If you’re a separated or divorced parent who’s having difficulty disciplining your children, you aren’t alone. After a marital split, parents often feel guilty about the impact of the break-up on their children. They also feel like they’re competing with the other parent for the kids’ affection.

Both of these things can make it hard to tell your children “no,” even when it’s for their own good. Kids are often smart enough to realize this and make it work to their advantage.

If your spouse was the disciplinarian in the marriage, saying “no” can be even more difficult. Now that you’re parenting them separately, it’s harder to use the old “Wait until your father (or mother) gets home” line. You’re the one who has to lay down the law when your children are with you.

So, how do you instill discipline with a minimum of shouting, temper tantrums and tears? Here are a few tips:

  • Set limits and be consistent with them. For example, if bedtime on nonschool nights is 10:00 p.m., don’t make exceptions. Your kids will learn soon enough that they can’t change your mind.
  • Be prepared to explain your rules. You may think that you shouldn’t have to explain yourself to your children. However, a simple explanation of why that rule is in place can help them see that you’re not just trying to exert your authority or be mean.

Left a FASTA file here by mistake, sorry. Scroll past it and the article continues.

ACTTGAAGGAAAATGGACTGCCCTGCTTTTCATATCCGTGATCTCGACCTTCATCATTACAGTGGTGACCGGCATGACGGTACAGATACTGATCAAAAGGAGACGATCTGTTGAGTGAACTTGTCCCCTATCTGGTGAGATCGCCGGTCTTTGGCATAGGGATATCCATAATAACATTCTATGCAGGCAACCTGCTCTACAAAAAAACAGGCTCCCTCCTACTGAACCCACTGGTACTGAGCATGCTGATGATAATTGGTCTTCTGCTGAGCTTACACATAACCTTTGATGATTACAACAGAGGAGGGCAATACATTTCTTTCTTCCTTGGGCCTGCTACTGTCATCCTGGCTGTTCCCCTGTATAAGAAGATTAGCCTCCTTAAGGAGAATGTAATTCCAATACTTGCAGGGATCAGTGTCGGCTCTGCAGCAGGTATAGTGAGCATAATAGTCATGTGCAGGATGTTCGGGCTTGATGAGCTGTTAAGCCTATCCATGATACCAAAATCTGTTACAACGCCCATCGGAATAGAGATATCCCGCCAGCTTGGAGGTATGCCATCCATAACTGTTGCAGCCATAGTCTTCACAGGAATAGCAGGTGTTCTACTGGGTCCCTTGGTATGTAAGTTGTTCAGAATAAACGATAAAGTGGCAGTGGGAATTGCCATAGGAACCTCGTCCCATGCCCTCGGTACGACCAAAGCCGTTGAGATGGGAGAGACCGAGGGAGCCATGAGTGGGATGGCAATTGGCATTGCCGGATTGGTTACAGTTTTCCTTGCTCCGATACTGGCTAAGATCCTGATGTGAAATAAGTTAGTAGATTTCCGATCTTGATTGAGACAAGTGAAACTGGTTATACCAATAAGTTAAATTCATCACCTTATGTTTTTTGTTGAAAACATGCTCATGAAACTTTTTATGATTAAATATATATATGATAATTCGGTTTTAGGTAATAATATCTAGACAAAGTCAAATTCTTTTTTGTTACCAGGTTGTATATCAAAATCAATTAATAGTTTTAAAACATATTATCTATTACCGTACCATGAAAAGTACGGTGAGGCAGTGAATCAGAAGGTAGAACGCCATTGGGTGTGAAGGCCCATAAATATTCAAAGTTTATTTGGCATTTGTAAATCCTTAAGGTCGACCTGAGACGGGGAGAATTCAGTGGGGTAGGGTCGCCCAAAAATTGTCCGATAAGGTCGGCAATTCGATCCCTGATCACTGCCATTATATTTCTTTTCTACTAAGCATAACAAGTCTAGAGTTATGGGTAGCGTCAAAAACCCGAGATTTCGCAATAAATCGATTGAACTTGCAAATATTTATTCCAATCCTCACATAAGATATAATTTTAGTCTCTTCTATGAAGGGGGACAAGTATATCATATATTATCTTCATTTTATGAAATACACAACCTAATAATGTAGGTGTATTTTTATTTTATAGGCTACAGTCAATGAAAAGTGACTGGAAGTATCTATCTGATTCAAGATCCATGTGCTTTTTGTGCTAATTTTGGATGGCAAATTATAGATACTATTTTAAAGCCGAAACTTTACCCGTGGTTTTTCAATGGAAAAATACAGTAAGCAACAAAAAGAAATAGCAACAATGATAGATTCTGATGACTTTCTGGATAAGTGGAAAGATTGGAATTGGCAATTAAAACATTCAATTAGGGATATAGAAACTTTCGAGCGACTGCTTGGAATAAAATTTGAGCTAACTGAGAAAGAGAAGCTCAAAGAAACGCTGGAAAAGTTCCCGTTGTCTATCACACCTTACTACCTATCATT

• Don’t react to every request with “no.” Let your kids know that you’re willing to consider their point of view. Maybe one of your kids wants a second laptop to keep at your home. Let them make their case before making a decision. This is good practice for the adult world.

It’s always best when co-parents can have consistent rules across both homes. This gives the kids a sense of security that their parents are still working together to do what’s best for them — even if they may not like the rules and the fact that they can’t play one parent against the other.

If you’re having difficulty disciplining your children because your co-parent has different rules (or doesn’t enforce them), it may be a good idea to provide some detail about expectations and rules that both of you will enforce in your parenting plan.